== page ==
The other demonstration projects will target the genes for four other rare disorders: paroxysmal kinesigenic choreoathetosis, a neurological condition; neovascular inflammatory vitreoretinopathy, a blinding disorder; lymphedema-cholestasis syndrome, a hereditary disorder causing jaundice and leg swelling; and Joubert syndrome, a rare brain and physical development disorder.
NHGRI estimates that there are at least 50 to 100 additional projects in the scientific community that could benefit from the brute force and specialized tools of large-scale sequencing. In order to make an accurate assessment and gather community input into this program, NHGRI has issued a Request for Information to seek additional examples of such diseases from investigators around the world. The deadline for responses is Nov. 4. NHGRI will also hold an open discussion on Oct. 28 during the upcoming meeting of the American Society for Human Genetics in Salt Lake City to seek additional input from the human genetics community. NHGRI will analyze the input from these sources and determine the ultimate size of this aspect of medical sequencing as well as the best way to select those projects that offer the most promise.
Another medical sequencing project will be an effort to identify the genetic changes that result in diseases known as X-linked disorders. The human genome consists of 22 matching pairs of chromosome, referred to as autosomal chromosomes, plus a non-matching pair referred to as the sex chromosomes. The sex chromosomes, which are called X and Y, determine whether a person is female (XX) or male (XY). Any defects in genes on the X chromosome are often more apparent in males than females because the Y chromosome does not carry corresponding genes to compensate.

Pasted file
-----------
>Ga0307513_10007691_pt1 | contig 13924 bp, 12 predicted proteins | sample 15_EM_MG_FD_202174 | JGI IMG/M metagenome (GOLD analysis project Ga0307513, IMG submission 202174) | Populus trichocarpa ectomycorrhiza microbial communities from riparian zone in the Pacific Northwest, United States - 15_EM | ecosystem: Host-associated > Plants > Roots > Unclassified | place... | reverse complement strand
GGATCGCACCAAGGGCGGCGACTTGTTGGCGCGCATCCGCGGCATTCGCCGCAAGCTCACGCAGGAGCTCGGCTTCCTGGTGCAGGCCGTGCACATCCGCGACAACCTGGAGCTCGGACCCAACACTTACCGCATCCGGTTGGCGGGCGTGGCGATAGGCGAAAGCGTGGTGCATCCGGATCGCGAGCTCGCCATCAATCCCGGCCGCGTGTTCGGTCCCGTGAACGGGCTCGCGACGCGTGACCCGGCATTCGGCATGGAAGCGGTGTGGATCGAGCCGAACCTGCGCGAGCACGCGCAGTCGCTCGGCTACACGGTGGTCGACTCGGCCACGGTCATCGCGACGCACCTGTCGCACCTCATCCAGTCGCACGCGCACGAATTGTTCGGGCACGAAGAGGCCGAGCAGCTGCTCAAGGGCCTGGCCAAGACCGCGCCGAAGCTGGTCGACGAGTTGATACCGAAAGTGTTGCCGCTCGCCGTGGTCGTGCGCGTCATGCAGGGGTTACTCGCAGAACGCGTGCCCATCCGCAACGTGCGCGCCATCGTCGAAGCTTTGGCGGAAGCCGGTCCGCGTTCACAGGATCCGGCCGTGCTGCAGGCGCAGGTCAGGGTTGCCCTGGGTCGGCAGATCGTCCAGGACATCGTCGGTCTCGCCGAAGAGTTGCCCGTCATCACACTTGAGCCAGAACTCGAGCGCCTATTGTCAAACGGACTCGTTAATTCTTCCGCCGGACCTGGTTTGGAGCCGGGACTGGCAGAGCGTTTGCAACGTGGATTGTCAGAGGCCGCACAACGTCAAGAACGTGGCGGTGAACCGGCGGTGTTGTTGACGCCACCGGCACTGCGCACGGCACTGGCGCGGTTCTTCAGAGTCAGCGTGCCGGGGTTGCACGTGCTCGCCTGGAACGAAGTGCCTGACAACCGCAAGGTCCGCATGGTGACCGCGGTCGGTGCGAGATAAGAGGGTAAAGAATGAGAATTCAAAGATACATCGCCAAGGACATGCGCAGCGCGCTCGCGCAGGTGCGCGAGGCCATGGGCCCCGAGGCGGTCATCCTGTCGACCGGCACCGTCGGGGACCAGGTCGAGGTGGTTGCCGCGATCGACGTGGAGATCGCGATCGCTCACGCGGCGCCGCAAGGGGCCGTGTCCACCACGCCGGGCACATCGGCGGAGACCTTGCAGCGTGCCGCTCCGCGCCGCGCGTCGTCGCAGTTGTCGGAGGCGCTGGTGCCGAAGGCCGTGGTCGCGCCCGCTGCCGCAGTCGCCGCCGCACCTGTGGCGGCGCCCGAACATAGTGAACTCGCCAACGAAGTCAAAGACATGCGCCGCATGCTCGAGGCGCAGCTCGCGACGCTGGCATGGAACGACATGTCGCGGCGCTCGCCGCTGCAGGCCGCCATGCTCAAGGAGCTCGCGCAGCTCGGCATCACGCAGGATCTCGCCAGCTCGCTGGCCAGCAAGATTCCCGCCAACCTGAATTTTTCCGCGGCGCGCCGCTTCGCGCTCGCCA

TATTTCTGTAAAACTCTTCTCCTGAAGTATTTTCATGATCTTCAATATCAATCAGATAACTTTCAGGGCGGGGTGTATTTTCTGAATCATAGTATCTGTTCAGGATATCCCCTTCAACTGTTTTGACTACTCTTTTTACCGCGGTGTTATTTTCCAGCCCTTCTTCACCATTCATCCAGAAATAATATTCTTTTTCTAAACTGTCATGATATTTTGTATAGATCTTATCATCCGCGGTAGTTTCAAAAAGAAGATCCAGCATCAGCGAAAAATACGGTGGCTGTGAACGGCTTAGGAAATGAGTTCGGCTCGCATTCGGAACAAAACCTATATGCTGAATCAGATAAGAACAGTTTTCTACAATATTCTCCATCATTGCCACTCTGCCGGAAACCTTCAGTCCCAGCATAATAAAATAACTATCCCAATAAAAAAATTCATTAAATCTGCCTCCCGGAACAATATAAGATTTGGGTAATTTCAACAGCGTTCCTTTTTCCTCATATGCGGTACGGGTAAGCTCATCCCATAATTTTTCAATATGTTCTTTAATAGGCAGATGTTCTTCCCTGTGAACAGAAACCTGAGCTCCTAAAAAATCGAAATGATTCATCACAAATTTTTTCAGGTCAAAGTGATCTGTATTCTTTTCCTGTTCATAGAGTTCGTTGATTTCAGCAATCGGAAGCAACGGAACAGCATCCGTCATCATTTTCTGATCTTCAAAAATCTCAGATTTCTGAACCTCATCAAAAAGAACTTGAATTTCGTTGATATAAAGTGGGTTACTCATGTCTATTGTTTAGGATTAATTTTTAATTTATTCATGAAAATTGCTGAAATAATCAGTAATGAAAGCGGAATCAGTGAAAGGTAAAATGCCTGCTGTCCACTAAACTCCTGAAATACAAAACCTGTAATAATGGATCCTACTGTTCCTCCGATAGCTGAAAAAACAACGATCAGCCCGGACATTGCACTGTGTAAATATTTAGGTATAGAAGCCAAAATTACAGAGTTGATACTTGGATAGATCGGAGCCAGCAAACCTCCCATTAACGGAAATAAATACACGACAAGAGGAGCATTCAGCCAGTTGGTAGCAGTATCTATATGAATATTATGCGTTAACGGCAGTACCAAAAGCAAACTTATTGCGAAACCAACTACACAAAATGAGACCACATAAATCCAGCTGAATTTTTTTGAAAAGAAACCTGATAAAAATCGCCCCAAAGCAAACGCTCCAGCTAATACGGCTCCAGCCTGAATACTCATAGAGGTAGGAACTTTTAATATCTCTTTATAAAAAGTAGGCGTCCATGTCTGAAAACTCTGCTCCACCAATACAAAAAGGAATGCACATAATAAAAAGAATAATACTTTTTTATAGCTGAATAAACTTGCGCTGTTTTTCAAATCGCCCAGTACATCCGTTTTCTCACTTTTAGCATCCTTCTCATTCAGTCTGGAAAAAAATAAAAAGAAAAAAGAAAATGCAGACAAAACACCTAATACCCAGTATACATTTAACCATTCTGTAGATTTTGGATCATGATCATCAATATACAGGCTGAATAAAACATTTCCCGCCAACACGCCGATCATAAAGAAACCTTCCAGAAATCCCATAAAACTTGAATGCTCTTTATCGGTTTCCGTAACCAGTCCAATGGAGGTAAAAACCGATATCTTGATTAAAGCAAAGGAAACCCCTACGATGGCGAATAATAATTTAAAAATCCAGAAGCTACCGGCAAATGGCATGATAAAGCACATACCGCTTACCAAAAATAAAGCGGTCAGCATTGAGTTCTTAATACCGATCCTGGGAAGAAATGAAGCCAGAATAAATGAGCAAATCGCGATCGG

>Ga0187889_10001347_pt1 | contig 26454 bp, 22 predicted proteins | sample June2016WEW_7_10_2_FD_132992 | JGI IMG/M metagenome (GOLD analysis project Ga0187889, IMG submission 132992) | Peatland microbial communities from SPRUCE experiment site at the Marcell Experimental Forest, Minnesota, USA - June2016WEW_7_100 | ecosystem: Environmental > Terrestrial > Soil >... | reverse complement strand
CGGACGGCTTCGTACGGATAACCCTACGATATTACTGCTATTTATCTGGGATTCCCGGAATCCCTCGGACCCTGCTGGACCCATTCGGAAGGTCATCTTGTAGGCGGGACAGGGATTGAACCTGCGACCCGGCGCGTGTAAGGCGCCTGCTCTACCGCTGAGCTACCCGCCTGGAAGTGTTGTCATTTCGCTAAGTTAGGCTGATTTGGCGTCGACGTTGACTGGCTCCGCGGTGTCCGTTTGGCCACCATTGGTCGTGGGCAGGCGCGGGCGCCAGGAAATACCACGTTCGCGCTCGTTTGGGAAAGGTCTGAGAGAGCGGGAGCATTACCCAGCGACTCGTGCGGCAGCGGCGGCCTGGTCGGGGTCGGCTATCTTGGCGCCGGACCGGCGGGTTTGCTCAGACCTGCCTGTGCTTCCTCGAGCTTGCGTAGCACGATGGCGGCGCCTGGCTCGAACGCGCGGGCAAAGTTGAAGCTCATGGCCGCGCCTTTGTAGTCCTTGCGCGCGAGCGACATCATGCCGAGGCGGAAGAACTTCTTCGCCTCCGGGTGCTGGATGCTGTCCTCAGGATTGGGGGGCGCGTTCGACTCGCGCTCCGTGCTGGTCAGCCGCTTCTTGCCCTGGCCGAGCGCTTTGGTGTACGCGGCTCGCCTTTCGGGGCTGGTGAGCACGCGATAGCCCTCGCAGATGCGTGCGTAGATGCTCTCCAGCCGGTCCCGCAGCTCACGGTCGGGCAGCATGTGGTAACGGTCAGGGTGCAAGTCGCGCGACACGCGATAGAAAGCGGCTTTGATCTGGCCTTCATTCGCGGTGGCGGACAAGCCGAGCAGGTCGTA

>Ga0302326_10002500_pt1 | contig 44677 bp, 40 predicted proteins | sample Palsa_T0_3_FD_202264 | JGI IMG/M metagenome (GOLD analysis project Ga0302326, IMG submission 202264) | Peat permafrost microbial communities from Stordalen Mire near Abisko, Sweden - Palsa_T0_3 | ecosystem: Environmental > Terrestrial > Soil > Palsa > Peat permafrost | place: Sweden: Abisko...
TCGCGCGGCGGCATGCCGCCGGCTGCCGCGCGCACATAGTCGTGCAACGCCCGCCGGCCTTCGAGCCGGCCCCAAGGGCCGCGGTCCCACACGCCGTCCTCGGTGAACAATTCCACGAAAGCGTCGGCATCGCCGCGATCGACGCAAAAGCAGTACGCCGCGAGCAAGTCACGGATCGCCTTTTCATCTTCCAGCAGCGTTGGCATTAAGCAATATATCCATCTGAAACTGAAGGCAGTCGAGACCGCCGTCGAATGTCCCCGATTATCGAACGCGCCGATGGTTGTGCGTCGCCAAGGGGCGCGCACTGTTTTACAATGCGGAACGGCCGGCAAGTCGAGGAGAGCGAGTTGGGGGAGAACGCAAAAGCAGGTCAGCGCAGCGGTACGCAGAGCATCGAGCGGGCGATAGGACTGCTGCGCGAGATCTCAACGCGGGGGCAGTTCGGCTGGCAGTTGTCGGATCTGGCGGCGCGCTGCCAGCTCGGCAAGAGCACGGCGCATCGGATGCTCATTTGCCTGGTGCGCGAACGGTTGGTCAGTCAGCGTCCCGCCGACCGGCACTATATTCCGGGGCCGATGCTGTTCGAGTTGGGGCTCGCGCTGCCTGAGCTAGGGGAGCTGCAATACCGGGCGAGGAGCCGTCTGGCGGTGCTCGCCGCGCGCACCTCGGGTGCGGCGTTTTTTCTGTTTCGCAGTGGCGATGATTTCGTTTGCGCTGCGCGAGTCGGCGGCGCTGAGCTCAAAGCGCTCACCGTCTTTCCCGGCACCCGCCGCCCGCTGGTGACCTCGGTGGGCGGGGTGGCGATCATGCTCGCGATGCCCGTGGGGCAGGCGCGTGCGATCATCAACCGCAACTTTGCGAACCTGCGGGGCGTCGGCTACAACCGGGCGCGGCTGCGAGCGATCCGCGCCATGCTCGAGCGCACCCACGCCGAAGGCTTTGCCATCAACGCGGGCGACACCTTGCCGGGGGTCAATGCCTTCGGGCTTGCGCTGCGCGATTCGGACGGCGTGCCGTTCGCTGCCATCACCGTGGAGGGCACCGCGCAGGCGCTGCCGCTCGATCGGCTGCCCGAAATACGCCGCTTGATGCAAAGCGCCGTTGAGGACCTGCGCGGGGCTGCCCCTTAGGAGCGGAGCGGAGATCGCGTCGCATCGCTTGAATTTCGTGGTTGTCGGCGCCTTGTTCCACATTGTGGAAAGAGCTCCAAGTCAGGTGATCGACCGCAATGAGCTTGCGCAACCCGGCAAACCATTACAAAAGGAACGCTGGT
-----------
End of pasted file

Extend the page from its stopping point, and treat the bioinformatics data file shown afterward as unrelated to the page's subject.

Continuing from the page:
While researchers have identified the genes responsible for a number of X-linked disorders, the precise genetic basis for approximately 130 of these disorders remains to be determined. The study would entail completely sequencing all genes on the X chromosomes of individuals affected with the disorders, and looking for variations that consistently correlate with each disorder.
The other medical sequencing project given priority will attempt to characterize the entire spectrum of variation, both rare and common, in a significant number of candidate genes for common diseases. Genes known to influence high blood pressure, cholesterol and body weight will be targeted. Samples would be sequenced from hundreds to thousands of individuals from existing large cohort studies examining specific diseases, such as atherosclerosis or diabetes.
As part of the effort to select medical sequencing projects, NHGRI has included a working group to examine the ethical, legal and social issues relevant to the new medical sequencing projects. Many of these issues, which include obtaining informed consent from volunteers who plan to donate samples or who have already donated samples for other research projects, protecting the privacy of such volunteers, and understanding when, or how to report clinically relevant results back to volunteers, are similar to those encountered in much of human genetics research. The group will also address data release and intellectual property procedures.